BZA sides with neighbors opposed to concrete-recycling center

Plans for a proposed concrete-recycling facility on the northwest side of Columbus have been rejected.

More than 50 people attended Tuesday’s Columbus Board of Zoning Appeals meeting to share their concerns about the facility planned at 2561 N. Indianapolis Road.

Chris Rice, of 4190 N. 200 West, Columbus, appeared before the BZA with his attorney, Jeff Rocker, to seek a conditional use permit for the business. Rice’s plan called for removing a scrap metal and junk yard from nearly seven acres to make room for the recycling facility.

The meeting, which lasted more than three hours, was an opportunity for residents living across the Flat Rock River to speak out about the project.

Rocker tried to alleviate their concerns about noise, dust and possible contaminated materials, but the BZA voted 5-0 to reject Rice’s request after listening to testimony from both sides.

The proposal called for the site to have a crusher on the property, operating during business hours of 7 a.m. to 5 p.m., said Melissa Begley, assistant planning director with the city-county planning department.

Plans also called for stockpiled material to be 15 to 30 feet high with the site averaging 10 trucks a day, Begley said.

Rocker, who said the materials at the site would be used as aggregate, said the crusher that would have been used is equipped with an on-board, dust-suppression system. Rocker also said more than 1,000 feet of dense forest is located to the east of the proposed site, providing a buffer for any dust that would be generated.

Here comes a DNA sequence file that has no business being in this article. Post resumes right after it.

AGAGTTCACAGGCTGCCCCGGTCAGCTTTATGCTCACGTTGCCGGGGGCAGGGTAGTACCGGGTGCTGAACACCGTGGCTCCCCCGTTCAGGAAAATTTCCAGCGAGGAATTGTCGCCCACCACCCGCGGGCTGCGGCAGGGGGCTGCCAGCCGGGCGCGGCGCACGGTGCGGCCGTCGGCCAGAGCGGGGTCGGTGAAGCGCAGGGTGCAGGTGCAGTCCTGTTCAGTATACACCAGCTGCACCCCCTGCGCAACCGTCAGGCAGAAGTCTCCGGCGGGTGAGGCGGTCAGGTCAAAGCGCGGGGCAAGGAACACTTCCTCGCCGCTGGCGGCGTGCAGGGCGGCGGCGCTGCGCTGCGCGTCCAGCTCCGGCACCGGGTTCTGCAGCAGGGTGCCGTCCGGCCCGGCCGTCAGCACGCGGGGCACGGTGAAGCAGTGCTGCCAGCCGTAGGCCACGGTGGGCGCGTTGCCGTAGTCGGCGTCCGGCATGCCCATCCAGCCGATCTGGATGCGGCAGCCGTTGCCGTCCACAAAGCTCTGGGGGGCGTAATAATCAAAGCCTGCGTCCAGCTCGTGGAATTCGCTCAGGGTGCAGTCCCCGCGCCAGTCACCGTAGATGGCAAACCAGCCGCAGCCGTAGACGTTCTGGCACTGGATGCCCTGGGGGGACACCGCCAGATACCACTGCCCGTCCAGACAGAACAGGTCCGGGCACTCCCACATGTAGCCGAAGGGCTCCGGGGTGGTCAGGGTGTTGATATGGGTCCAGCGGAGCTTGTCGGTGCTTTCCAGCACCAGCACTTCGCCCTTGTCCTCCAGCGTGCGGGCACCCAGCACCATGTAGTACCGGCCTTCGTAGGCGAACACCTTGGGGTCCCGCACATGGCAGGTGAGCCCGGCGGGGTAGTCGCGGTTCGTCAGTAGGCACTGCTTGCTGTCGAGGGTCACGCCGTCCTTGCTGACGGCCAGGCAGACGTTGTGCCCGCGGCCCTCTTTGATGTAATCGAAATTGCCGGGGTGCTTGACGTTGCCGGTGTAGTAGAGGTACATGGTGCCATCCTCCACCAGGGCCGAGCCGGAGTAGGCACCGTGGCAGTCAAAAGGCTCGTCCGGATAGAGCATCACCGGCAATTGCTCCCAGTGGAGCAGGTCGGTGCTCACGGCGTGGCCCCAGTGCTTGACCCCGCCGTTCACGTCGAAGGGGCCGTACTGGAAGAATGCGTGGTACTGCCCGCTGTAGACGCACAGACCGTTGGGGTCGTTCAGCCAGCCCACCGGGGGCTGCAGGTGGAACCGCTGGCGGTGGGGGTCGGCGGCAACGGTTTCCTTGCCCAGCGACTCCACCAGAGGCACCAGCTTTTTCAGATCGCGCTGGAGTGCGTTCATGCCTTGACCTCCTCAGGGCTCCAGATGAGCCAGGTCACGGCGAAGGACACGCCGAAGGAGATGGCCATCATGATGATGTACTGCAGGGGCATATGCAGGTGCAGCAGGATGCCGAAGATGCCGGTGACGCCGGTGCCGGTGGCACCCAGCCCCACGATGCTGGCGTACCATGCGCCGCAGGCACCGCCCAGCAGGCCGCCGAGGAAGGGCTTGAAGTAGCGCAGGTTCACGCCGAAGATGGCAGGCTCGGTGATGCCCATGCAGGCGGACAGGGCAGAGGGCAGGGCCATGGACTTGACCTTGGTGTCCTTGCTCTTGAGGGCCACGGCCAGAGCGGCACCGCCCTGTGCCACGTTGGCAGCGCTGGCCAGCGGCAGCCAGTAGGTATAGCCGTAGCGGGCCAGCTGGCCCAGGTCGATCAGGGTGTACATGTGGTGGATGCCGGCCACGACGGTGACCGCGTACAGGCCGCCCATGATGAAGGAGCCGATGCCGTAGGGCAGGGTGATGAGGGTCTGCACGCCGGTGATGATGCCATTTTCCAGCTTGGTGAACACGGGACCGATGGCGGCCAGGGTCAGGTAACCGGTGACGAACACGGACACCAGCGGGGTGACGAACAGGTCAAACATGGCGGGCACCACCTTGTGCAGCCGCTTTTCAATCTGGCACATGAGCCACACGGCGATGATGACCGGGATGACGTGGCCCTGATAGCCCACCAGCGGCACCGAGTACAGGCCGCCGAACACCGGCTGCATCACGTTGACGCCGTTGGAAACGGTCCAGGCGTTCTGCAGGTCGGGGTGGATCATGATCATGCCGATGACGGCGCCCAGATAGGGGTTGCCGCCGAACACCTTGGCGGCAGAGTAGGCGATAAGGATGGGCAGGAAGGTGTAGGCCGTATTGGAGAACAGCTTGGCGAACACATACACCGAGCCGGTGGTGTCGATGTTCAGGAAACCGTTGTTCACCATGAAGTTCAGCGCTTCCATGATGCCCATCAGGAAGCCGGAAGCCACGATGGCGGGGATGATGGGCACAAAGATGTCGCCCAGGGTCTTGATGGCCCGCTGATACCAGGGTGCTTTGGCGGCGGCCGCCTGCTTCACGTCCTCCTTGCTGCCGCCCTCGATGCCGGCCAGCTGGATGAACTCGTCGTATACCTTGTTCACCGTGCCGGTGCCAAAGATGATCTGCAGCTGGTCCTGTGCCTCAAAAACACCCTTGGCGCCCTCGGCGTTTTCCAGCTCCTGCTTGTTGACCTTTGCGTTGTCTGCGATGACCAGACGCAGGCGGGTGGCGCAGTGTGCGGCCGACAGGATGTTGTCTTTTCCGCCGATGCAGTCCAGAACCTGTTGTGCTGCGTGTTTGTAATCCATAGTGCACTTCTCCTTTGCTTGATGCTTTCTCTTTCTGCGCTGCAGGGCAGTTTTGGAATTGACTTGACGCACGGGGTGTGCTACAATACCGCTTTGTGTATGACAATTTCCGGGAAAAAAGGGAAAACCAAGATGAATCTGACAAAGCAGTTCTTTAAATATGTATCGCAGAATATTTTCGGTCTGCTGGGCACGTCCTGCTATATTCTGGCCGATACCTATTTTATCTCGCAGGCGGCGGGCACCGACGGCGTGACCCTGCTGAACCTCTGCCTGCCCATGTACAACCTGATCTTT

The operations would have been limited to Monday through Friday, he said.

“No crushing would happen on Saturday. No crushing would happen on Sunday,” Rocker said.

Rocker was asked by BZA board member Hanna Omar about guarantees that materials aren’t contaminated with chemicals.

Rocker said state agencies such as the Indiana Department of Environmental Management, the Indiana Department of Natural Resources and the Indiana Department of Transportation are responsible for issues of flood control and oversight of contaminated materials, and that concrete is not one of them.

But residents living across the river expressed concerns to the BZA about noise that would be generated from dump trucks, possible flooding and issues with hazardous waste disposal. Melinda Johnson, who lives on Sunset Drive, was among more than a dozen people who addressed the board.

Johnson said she felt the proposed facility would change residents’ way of life.

“We love the people, we love the area,” Johnson said. “Our neighborhood is our own little town.”

Larry Brackney, who has lived on Flatrock Drive for 31 years, said he also objected to the facility being located near his home, citing similar concerns. Rocker, however, said the facilty would not affect water quality.

“I don’t know that you can argue that IDEM doesn’t know what it’s doing,” he said.

After hearing from both sides, BZA board member Dave Fisher said he thought another site should be found.

“I’m all for this business, but I think you’ve got the wrong location,” he said.

Begley also said some criteria necessary to grant a conditional use had not been met. Board member Zack Ellison also said he hopes Rice can find another site for the facility, which he said could have created potential problems for nearby homeowners — involving their welfare and property values.

Brackney said he was happy with the board’s decision.

“Sometimes you win, sometimes you don’t. But tonight, I think, was a win.”

Rocker expressed disappointment in the outcome, but said the project will move forward at another location.

“We don’t know the next step, but this facility’s going to happen somewhere,” Rocker said.

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Matt Kent is a reporter for The Republic. He can be reached at 812-379-5712 or mkent@therepublic.com